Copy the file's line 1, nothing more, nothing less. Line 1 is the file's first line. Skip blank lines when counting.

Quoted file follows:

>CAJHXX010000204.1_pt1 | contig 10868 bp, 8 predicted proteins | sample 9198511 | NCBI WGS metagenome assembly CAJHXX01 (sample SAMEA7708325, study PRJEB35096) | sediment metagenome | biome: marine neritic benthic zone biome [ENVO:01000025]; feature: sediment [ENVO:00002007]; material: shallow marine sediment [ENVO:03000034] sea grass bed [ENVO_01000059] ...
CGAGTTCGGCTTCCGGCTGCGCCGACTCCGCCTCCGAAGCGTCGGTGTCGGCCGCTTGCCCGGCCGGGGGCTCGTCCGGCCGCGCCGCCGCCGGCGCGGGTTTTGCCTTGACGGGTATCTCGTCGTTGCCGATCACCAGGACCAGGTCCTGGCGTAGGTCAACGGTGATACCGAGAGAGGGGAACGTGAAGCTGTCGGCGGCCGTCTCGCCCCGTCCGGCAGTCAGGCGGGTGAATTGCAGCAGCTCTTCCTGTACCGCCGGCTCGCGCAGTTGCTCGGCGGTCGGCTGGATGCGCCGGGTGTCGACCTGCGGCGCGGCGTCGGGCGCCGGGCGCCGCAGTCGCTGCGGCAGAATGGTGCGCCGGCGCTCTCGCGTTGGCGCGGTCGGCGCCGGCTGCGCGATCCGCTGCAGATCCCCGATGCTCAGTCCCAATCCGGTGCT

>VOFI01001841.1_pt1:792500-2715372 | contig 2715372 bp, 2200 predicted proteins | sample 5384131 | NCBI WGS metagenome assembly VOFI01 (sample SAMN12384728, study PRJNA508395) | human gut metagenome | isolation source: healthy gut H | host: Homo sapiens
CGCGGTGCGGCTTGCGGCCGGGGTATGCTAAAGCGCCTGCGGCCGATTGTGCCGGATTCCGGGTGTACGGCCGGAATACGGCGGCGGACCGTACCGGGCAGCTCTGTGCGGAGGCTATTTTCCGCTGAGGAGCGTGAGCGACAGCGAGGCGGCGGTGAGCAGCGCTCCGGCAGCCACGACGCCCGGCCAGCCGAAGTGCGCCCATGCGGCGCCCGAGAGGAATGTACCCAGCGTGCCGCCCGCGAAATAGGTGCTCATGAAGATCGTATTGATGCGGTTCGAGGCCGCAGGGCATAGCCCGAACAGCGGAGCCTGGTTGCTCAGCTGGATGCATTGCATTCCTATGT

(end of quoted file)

>CAJHXX010000204.1_pt1 | contig 10868 bp, 8 predicted proteins | sample 9198511 | NCBI WGS metagenome assembly CAJHXX01 (sample SAMEA7708325, study PRJEB35096) | sediment metagenome | biome: marine neritic benthic zone biome [ENVO:01000025]; feature: sediment [ENVO:00002007]; material: shallow marine sediment [ENVO:03000034] sea grass bed [ENVO_01000059] ...